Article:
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Green bonds and loans exceed the value of fossil financing

Green bonds and loans from the worldwide banking sector have exceeded the value of fossil financing so far this year for the first time since records began.

Bloomberg data, covering close to 140 financial-service institutions around the world, showed that at least $203bn in bonds and loans have gone to renewable projects and other climate-friendly ventures through to May 14, against $189bn awarded to hydrocarbon players.

Data ranking banks’ fossil fuel financing gives a good window into possible global patterns of fossil fuel production as well as highlighting areas that are shifting to renewables.

With recent net-zero pledges from major economic powers in Asia, and the election of US president Joe Biden, American banks have agreed to facilitate at least $4trn of sustainable and climate-friendly deals over the next decade.

The ongoing global energy transition will require massive investments. Analysts at S&P Global cite estimates of $3trn in annual spending.

The International Energy Agency (IEA) emphasised this week that all funding for new oil, gas and coal supply projects must stop today if the world is to reach net zero emissions by mid-century.

IEA’s executive director Fatih Birol said the needed net-zero transition over the coming generation is “perhaps the greatest challenge humankind has ever faced”.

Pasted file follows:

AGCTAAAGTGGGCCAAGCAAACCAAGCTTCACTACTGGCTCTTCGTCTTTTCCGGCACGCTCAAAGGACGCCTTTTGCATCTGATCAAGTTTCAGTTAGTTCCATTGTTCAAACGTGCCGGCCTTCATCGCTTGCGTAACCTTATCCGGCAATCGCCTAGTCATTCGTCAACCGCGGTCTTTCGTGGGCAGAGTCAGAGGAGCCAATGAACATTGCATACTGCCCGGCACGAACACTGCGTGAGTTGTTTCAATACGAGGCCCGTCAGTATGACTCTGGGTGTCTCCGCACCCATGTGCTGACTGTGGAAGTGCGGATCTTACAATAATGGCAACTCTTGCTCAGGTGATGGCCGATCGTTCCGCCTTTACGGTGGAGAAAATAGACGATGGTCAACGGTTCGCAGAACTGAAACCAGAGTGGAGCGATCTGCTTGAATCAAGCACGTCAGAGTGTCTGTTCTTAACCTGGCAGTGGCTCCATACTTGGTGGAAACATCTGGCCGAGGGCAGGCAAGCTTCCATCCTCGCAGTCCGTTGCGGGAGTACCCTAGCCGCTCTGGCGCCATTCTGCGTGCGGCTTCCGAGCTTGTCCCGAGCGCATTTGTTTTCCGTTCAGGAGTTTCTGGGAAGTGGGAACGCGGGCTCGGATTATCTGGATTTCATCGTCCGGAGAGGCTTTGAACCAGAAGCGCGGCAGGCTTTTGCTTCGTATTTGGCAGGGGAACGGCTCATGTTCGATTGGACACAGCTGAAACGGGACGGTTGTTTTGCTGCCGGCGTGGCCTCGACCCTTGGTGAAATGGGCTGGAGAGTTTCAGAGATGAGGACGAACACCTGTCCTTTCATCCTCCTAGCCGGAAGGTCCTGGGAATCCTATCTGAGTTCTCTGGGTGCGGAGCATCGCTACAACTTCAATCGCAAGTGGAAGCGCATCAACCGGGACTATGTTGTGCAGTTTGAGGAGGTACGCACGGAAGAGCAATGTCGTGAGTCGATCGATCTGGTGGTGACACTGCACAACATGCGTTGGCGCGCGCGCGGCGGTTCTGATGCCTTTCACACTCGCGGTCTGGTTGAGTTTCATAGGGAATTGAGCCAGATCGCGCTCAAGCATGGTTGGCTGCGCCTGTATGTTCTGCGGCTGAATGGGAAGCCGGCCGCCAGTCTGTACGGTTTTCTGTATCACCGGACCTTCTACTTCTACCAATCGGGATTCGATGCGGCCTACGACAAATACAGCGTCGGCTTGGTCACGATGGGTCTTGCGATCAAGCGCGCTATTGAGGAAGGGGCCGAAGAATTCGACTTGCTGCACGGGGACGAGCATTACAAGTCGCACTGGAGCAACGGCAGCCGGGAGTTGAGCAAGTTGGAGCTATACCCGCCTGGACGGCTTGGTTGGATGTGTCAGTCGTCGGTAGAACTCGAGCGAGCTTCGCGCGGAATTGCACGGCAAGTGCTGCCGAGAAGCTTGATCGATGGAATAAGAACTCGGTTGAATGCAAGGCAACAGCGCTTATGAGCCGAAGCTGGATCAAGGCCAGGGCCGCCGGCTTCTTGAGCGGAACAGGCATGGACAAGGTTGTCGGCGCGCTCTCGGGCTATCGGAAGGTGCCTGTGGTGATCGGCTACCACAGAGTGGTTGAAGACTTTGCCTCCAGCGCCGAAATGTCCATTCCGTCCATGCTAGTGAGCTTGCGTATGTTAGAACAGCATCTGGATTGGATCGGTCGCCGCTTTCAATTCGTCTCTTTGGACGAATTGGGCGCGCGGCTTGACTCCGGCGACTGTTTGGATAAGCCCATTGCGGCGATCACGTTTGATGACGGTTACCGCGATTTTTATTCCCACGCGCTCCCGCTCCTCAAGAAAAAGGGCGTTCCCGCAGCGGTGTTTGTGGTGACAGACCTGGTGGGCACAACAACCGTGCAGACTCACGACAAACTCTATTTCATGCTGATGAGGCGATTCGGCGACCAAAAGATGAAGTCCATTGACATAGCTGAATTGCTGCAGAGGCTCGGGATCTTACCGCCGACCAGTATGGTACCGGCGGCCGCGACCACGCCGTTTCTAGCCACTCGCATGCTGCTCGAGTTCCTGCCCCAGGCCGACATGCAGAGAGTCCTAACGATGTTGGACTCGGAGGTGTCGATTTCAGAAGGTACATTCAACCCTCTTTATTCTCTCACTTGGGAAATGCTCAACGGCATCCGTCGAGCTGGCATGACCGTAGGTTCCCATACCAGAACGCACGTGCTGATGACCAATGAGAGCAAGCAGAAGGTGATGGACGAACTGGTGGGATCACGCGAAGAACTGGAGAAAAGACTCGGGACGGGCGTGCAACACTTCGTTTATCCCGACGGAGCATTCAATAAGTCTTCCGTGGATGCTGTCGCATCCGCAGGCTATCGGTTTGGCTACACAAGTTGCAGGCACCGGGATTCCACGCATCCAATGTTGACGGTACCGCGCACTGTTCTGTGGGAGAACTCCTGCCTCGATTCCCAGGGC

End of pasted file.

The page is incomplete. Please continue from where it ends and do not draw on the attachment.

The IEA report has made massive ripples across the shipping industry.

Kelly Trout, interim energy transitions and futures program director at campaign group Oil Change International, commented: “Governments, banks and big oil and gas companies can no longer use the IEA as a shield to claim that their support for fossil fuel expansion is consistent with the Paris Agreement. This report should herald the end of any excuses for continued fossil fuel expansion.”

Adis Ajdin

Adis is an experienced news reporter with a backgroud in finance, media and education. He has written across the spectrum of offshore energy and ocean industries for many years and is a member of International Federation of Journalists. Previously he had written for Navingo media group titles including Offshore Energy, Subsea World News and Marine Energy.
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